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Published on 08 November, 2010

Chinese police raid church training meeting

China (MNN) — On the last day of October, police stormed into a meeting of 250 students in the Chinese province of Inner Mongolia. The university students were being trained as lay pastors in leadership and outreach.

"The police came in [and] broke up the meeting," says Todd Nettleton with Voice of the Martyrs. "They arrested one of the pastors who was leading the meeting, and basically said, ‘You don't have the authority to hold a religious service.' Thankfully, only one person was arrested, but one of the concerns is that they took the names of a lot of the people who had come through this training program."

Why raid a training meeting for leaders and evangelists? Nettleton says meeting to train the next generation of Christian leaders could seem like a threat to the government. "That's a huge concern to the communist government because they want those university students to be trained as good communists, not as good Christians."

The numbers of Christian conversions are certainly on the rise among the students. The believers meeting together last week all attend Grasslands Church — a congregation that resides in the capital city of Inner Mongolia, within close proximity to a major university. The church attracts about 400 college students regularly. The government already showed their apparent disdain for this movement by conducting a separate raid on the church last May.

Things appear only to be getting worse as far as the government is concerned. "One of these group leaders was told by one of the officers who was there to do the raid: ‘This year, we're being nice to you. Next year, things are going to get bad.' Now keep in mind, this is as they're raiding and breaking up a service," explains Nettleton.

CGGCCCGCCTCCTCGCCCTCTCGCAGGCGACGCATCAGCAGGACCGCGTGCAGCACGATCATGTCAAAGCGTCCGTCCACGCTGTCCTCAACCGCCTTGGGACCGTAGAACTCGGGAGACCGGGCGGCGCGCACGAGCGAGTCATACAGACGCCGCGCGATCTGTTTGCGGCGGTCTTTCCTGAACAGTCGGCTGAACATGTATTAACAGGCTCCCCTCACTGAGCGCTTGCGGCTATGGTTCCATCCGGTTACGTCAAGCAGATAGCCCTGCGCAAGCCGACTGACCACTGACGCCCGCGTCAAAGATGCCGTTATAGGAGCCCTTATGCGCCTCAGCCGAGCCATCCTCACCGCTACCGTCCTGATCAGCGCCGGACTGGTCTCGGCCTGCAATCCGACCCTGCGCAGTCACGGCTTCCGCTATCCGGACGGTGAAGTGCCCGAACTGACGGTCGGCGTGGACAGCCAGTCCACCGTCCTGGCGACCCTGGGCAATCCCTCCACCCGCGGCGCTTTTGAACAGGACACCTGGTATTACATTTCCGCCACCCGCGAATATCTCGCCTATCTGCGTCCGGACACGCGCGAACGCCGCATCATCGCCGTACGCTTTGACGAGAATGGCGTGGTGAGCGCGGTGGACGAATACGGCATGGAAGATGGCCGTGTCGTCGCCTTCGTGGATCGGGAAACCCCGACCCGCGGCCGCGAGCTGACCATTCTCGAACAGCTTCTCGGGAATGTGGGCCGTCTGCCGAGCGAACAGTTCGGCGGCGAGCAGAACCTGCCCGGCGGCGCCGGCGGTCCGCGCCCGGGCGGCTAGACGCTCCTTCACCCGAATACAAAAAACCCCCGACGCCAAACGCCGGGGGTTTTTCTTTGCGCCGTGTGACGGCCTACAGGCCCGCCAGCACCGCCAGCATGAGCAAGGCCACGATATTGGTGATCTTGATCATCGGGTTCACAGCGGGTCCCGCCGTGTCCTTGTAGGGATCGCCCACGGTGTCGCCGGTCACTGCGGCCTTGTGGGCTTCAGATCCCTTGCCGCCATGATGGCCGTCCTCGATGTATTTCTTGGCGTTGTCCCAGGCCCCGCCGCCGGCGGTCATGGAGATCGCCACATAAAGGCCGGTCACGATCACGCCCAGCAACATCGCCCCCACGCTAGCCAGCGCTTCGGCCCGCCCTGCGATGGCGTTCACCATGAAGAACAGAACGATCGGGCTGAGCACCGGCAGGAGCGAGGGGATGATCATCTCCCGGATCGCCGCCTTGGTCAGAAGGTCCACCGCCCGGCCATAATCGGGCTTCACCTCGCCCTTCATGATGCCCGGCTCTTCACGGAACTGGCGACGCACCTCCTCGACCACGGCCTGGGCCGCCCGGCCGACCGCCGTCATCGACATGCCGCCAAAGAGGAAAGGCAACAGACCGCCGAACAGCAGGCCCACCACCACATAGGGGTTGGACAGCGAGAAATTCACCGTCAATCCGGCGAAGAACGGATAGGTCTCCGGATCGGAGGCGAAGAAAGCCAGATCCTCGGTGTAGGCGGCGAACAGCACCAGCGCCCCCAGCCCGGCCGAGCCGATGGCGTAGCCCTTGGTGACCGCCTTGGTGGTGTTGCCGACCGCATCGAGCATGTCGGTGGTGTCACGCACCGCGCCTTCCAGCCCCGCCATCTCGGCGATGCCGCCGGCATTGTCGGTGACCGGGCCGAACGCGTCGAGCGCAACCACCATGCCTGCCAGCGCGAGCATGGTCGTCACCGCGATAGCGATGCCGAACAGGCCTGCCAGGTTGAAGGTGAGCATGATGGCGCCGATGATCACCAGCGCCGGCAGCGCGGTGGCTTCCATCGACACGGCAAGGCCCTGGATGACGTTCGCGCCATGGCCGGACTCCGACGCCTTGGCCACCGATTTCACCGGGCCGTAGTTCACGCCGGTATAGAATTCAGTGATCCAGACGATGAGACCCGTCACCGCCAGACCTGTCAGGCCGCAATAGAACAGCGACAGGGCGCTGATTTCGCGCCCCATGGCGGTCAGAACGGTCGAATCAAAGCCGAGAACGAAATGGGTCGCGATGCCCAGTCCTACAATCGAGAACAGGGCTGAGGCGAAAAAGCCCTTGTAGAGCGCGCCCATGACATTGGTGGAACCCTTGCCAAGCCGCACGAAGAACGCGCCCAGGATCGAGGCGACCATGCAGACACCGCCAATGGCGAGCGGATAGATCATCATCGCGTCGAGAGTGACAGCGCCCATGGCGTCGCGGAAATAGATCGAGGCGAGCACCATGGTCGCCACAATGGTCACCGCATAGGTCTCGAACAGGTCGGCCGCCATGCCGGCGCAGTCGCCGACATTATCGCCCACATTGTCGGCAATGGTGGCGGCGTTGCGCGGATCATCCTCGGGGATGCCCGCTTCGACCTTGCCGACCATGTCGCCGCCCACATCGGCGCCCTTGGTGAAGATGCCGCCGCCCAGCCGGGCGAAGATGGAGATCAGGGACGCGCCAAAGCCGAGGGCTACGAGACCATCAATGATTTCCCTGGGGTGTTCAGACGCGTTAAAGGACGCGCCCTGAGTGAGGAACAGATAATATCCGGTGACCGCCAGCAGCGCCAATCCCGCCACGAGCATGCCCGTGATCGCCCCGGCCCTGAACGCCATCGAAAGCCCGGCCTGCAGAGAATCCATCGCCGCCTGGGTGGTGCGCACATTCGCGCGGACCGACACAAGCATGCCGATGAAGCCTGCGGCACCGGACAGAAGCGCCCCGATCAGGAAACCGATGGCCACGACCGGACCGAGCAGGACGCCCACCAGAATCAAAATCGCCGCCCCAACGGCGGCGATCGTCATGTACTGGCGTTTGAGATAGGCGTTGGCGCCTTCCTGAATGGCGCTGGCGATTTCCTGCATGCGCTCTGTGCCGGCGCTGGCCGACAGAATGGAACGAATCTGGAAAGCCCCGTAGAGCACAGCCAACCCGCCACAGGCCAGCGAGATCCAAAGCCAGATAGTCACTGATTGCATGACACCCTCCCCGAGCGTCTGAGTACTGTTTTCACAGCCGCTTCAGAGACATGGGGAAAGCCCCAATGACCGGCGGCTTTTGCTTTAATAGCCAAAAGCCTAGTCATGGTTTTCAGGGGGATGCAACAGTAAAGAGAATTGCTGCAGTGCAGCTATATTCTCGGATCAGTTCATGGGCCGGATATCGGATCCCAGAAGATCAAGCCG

If a spontaneous raid and arrest was nice, Nettleton wonders what next year will look like.

Amazingly, the students involved seem fairly unfazed by the police activity. Voice of the Martyrs contacts have reported that the 250 students present when the incident occurred were not intimidated, frightened, or even shocked by the actions taken at the meeting. "That speaks to their faithfulness," says Nettleton. "It also speaks to the way they see following Christ. They understand that there's a price that comes with that. That's the good news."

The Lord is using these students, who are clearly living by the principle of Hebrews 13:6: "So we say with confidence, 'The Lord is my helper. What can man do to me?'"

The battle is not over for these faithful followers. Pray for the imprisoned pastor's freedom, and pray for these young Christians as they rise up as a generation of Christ followers. "Pray for this church and for these believers: that they'll continue to be faithful and continue to share the Gospel in spite of these types of persecution."

 

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About China

  • Primary Language: Chinese, Mandarin
  • Primary Religion: Non-Religious
  • Evangelical: 5.7%
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